Download the authoritative guide: Cloud Computing 2018: Using the Cloud to Transform Your BusinessSpiritual salvation via spam?
Yup, you read it right. MessageLabs Inc., a managed email security company based in New York, is reporting that the amount of religious spam has jumped in the last few weeks. Spammers now are peddling sites that sell Bibles or offering prayers to 'save someone you love', along with their usual fare of mortgages, hair growth and money-making schemes.
The threat to corporate networks and IT administrators is that these unsolicited bulk emails are targeting a growing secular society here in the United States, according to Paul Wood, chief information security analyst for MessageLabs. And for the growing number of faithful, there just might be a lot more temptation to open a spiritually oriented email, than to fall prey to other forms of spam.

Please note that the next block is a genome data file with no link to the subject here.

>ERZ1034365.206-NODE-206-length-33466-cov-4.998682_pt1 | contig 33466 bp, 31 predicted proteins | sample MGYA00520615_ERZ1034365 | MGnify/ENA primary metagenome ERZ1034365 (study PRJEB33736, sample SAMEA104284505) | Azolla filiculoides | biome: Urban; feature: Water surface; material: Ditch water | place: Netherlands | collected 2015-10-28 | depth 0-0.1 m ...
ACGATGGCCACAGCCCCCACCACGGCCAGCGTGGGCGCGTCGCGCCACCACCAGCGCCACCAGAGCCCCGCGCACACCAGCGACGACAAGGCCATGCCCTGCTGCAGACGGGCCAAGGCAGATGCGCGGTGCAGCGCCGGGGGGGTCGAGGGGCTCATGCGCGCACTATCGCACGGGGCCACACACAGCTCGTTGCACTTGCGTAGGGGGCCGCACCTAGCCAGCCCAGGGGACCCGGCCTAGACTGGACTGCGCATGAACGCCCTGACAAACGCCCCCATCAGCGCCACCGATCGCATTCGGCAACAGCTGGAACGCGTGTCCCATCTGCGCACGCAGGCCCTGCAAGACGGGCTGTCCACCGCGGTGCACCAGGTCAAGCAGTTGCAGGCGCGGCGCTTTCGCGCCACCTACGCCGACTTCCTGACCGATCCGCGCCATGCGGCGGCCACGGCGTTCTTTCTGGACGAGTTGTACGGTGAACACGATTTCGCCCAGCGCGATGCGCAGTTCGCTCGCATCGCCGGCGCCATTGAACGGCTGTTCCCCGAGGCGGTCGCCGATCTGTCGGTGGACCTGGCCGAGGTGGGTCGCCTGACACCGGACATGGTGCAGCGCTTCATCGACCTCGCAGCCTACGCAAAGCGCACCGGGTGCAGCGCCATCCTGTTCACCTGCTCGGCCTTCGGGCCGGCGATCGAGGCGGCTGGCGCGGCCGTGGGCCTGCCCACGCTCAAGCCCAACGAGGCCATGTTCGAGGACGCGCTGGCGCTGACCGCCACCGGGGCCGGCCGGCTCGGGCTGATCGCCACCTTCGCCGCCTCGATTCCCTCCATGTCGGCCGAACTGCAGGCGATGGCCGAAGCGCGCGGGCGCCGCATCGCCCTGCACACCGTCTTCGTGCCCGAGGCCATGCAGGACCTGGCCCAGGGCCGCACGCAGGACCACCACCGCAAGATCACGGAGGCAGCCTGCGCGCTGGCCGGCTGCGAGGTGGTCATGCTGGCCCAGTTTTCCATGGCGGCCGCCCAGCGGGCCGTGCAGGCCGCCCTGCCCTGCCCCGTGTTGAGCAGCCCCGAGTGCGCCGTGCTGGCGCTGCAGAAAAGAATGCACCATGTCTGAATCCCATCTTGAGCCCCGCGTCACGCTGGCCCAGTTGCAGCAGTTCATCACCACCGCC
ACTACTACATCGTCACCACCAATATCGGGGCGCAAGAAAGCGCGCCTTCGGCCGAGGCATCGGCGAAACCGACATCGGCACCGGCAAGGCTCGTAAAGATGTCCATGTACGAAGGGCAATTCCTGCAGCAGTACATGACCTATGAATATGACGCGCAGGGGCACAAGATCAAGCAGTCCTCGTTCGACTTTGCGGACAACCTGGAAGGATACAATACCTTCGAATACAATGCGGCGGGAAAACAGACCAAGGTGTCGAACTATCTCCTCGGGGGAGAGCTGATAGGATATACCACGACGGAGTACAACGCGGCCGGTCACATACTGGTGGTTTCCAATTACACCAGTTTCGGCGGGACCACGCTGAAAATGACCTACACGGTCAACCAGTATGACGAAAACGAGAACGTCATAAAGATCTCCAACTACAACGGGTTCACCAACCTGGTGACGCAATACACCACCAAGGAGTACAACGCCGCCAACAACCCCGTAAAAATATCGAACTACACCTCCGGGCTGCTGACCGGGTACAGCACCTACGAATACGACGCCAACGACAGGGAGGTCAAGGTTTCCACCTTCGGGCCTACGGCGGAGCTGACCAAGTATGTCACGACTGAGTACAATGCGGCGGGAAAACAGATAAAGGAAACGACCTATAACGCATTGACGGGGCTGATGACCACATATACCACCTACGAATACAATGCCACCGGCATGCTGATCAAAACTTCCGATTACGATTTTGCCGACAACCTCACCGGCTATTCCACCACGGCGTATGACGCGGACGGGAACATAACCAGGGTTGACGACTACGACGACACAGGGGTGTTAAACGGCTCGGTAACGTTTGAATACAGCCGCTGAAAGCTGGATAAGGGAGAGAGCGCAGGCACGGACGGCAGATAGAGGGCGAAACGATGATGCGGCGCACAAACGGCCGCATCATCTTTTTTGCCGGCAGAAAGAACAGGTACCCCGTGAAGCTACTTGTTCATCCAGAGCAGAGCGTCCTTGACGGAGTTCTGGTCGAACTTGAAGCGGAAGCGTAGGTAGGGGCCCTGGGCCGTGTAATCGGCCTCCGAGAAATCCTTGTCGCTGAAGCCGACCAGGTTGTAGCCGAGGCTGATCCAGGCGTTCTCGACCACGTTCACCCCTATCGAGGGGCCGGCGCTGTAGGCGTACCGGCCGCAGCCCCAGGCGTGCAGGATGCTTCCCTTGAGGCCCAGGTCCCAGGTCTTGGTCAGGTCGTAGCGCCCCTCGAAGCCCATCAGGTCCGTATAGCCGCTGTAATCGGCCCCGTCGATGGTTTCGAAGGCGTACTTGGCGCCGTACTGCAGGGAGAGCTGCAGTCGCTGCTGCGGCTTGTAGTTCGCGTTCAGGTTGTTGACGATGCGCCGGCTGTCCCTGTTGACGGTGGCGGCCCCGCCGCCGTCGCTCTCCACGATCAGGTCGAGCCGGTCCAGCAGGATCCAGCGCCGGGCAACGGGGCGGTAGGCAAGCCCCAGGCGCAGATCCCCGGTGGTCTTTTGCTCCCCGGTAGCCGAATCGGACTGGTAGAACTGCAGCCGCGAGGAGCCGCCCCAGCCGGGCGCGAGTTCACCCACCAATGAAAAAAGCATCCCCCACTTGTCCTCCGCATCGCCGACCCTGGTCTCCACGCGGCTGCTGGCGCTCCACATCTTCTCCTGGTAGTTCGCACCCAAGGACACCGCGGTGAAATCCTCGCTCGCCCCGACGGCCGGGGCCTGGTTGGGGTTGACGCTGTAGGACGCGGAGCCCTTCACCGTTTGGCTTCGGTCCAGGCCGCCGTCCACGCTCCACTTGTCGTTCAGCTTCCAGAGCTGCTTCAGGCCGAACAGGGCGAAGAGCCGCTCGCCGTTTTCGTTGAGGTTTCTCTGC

''We've started to see an increase in religious spam, particularly Christian-oriented spam,'' says Wood. ''There's obviously a market out there for this type of thing. I heard on the news just today that we're in a particular secular time, and spammers are interested in tapping this market.''
He also adds that religious-oriented spam still makes up a small percentage of the overall flood of spam, but it's a trend that MessageLabs analysts predict will continue to grow -- especially as we come into the holiday season.
These spams vary in nature, according to Wood, and are not always trying to sell something. While some of these spams are directing users to Web sites that sell Bibles and other religious material, others start out saying, 'Eternity is a really long time,' and then it urges users to accept God and to say a prayer that will 'save you or someone that you love'.
Wood says these spiritual spams can cause several issues within an IT department and within the average office.
Opening and reading any spam not only slows productivity and wastes time, but it also encourages spammers to continue sending an increasing amount of bulk email, which overloads enterprise servers and floods inboxes, which takes attention away from legitimate email.
Wood also notes that receiving religious-oriented email in the workplace might offend some people, creating a hostile work environment.